In the same way, companies have failed to get the most out of their data lakes because they’ve operated with them from a small data mindset. They have not recognized the increased granularity big data provides, and therefore continued to ask small data questions of big data. As a result, the impact of the answers they’ve received has been limited.

Big data questions take advantage of the depth of big data and provide complex, descriptive answers. A small data question would be asking the total revenue for your Northeast Region. A big data question would be asking for detailed customer journey information on high-value customers who have contacted customer service over the past three years and who have churned. Both questions offer you some insight into your business, but only the big data question can supply transformative details.

Moving to a place where you’re consistently asking big data questions takes time and involves a cultural change. Analysts and managers must learn how to ask these questions and overcome their experience with having to make do with only small data answers.

Have a Vision for Operationalizing Data

Many companies have become dissatisfied with their data lakes because they do not implement a plan from the beginning that outlines how they will operationalize the insights from big data. To experience the greatest impact, companies must have such a plan. Analysis and data exploration should lead to continuous improvement and adjustments to drive business results. And companies should automate the incorporation of insights into transactional applications and business workflows to drive a steady flow of business benefits so that big data analytics became a de facto way of guiding decisions.

Organize Your Data Lake

Companies must ensure data lakes do not become data swamps. It’s a tremendous step forward that companies have a tool that can collect and store all their big data, but if businesses are simply using data lakes as a way to place data on a shelf, never to be looked at again, the value of their data lake will be undermined.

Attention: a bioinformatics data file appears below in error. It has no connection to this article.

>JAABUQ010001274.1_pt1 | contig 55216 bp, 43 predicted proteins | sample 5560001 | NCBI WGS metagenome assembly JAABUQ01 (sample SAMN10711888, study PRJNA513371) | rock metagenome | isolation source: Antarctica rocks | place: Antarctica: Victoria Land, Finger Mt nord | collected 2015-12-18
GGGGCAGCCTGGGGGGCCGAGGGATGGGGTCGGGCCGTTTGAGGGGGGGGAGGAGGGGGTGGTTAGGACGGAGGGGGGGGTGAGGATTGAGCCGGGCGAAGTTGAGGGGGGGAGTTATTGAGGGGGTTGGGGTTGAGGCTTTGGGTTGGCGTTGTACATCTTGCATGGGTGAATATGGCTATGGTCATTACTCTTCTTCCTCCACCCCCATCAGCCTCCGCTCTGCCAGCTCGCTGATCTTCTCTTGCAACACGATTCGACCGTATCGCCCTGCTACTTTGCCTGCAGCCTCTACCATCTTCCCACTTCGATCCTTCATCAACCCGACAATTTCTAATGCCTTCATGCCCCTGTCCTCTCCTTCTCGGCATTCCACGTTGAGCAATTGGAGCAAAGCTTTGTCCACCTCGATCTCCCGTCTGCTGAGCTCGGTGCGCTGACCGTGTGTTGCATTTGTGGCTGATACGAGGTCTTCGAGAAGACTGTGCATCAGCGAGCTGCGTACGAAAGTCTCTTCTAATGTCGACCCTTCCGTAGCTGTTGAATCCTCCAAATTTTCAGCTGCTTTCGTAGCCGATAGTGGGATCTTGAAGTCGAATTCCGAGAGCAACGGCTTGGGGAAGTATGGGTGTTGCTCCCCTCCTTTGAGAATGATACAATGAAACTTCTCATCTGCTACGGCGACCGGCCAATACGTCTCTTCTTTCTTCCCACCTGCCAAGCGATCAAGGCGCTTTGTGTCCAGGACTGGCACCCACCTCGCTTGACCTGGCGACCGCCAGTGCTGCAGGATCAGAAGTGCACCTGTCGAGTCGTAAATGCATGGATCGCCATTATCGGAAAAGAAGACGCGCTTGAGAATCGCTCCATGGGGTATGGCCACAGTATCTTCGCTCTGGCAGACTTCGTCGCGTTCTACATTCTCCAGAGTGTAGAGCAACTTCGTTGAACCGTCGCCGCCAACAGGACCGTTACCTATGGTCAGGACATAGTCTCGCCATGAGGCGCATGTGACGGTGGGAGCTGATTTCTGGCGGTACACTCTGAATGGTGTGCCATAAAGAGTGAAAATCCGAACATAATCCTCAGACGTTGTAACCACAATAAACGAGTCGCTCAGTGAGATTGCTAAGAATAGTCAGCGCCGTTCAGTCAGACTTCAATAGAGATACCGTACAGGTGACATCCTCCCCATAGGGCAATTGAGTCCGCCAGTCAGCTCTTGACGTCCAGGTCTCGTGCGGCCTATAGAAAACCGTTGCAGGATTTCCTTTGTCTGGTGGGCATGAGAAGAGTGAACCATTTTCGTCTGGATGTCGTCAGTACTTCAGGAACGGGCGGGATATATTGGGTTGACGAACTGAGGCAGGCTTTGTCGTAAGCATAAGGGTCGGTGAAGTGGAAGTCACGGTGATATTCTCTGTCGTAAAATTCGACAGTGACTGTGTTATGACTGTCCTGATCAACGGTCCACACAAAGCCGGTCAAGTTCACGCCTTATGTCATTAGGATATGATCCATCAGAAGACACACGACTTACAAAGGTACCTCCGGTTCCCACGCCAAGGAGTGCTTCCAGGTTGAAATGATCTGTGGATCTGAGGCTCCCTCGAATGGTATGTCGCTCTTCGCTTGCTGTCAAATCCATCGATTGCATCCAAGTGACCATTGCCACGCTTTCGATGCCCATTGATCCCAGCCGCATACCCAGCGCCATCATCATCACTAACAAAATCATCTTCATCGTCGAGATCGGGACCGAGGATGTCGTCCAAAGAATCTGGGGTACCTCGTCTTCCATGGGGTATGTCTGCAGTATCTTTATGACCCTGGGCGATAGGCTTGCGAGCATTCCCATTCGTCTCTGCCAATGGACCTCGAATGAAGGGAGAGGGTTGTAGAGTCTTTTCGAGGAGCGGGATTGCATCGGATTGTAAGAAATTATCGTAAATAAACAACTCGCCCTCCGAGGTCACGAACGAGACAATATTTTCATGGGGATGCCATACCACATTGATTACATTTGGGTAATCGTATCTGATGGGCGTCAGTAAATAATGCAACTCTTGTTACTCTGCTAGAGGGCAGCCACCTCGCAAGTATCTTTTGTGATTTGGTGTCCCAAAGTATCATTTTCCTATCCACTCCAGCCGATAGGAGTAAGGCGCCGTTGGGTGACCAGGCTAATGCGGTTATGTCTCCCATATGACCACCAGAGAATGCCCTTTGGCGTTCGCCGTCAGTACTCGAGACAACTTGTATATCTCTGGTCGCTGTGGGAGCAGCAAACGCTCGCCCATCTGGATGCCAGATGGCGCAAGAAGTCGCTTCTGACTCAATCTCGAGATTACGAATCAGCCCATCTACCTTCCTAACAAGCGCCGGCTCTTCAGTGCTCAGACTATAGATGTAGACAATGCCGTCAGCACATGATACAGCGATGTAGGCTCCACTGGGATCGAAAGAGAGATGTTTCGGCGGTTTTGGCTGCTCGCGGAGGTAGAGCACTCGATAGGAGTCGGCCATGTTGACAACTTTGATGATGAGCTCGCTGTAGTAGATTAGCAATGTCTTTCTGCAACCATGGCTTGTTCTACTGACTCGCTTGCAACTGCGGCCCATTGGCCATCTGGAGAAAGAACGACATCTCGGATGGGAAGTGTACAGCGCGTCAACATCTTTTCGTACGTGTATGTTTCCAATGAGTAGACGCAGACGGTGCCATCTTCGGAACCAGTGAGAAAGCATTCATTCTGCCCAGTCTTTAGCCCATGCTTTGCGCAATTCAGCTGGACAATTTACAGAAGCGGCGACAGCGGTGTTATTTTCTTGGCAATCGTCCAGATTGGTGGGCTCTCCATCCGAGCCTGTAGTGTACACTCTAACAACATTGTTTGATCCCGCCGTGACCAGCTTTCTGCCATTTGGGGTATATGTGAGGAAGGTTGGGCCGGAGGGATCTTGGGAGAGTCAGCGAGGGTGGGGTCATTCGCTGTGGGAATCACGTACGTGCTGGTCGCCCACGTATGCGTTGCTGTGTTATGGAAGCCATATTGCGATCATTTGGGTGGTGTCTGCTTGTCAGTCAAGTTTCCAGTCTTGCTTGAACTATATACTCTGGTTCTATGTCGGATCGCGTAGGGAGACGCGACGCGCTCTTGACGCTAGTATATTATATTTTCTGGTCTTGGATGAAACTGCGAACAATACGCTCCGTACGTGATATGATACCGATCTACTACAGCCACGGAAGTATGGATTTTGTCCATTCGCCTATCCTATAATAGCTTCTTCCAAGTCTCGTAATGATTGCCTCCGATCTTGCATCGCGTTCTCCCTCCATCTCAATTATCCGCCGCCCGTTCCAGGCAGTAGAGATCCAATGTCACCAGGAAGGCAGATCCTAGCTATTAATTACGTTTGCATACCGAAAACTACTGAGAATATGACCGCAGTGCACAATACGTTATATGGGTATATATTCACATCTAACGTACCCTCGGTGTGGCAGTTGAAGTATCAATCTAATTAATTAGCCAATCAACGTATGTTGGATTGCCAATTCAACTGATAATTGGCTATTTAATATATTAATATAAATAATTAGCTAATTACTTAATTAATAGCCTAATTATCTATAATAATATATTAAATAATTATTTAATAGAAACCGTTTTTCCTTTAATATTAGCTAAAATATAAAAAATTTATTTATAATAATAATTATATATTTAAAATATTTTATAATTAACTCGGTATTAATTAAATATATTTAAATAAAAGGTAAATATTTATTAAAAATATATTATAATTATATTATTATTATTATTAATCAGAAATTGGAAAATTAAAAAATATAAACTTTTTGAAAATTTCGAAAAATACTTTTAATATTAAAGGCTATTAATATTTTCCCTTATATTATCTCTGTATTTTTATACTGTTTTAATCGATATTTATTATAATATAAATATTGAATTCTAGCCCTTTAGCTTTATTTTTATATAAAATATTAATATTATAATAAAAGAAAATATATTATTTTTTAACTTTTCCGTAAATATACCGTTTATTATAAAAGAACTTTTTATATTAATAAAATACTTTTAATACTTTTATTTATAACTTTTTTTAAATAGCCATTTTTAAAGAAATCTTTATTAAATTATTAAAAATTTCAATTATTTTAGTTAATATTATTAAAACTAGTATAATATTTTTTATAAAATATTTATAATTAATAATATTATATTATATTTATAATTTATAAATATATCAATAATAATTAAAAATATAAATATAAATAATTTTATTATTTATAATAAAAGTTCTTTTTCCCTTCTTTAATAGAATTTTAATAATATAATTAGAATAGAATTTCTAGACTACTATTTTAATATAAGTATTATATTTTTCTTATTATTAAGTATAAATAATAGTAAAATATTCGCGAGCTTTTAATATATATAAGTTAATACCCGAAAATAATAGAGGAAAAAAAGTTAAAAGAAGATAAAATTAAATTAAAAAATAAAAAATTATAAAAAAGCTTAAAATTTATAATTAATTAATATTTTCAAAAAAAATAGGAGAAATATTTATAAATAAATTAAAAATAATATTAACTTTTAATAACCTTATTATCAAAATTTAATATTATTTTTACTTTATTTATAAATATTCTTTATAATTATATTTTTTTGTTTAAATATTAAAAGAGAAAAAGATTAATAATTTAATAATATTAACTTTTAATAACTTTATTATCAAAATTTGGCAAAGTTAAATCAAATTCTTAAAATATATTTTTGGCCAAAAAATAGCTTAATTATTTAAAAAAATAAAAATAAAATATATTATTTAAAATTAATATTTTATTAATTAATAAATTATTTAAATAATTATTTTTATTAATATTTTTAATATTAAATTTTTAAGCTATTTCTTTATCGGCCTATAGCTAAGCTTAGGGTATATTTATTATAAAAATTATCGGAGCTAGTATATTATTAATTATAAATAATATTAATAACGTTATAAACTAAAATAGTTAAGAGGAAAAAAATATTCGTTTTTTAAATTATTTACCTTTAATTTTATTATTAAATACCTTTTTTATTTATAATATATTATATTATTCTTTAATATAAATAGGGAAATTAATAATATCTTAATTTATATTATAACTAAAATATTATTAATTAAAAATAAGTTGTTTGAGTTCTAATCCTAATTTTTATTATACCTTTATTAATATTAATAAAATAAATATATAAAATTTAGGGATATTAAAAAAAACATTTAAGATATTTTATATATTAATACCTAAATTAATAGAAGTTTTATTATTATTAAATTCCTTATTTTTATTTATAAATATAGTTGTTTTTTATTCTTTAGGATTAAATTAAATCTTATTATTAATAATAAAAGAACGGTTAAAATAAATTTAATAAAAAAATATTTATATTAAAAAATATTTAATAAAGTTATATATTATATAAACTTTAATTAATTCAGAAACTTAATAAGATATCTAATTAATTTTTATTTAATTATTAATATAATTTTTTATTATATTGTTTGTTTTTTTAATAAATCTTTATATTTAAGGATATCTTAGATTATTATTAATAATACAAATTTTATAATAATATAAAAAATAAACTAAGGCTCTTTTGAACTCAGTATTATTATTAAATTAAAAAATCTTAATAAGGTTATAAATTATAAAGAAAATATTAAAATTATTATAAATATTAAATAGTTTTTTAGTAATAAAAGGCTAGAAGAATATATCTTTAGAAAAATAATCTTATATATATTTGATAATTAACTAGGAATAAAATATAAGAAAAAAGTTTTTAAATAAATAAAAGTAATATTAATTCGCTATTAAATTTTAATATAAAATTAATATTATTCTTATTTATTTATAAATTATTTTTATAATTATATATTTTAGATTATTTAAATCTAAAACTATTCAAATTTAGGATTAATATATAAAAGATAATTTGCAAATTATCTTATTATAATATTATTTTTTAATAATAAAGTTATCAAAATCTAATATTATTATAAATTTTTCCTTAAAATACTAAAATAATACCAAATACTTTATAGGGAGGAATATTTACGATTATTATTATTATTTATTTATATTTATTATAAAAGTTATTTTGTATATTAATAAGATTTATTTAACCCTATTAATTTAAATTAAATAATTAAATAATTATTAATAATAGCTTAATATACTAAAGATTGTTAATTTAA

Thus, companies must adopt tools that help them to organize the data within their data lakes so users can find what they need in an expedited fashion. This helps to keep data fresh and encourages real-time use.

Change Your Culture

Getting the most out of your data lake involves not just technological innovation, but cultural innovation as well. Companies must recognize they have a Lamborghini, not a Toyota at their disposal, and must change business practices and processes accordingly. Data lakes will never be valuable if they’re treated like data warehouses. Small data thinking, processes, and questions should not be carried over to the data lake. If users are trying to work with extracts of information from the data lake in Excel, that’s a sign of small data thinking.

To cultivate effective cultural change that empowers them to take full advantage of their data lake, companies should focus on:

  • What tools to use
  • What processes to put in place
  • What types of questions you can answer
  • What outputs you can expect

While this cultural shift will take time, it’s not all-or-nothing. An incremental, agile approach offers the benefit of short-term wins, which in turn fuel and inspire more people in the organization to use and contribute to data analytics. The positive results compound over time, increasing the value of your data lake.

Ultimately, by investing in a strategic way, companies will find that their data lakes can live up to their original potential and provide:  

  • A playground for analysts with all of the data they need
  • Easy integration into analytic platforms and business applications
  • Operationalized data in a broad timescale from batch and interactive usage to real time
  • Incorporation of all big data, including unstructured data and via schema on read

To learn more, download the white paper, “Saving the Data Lake.”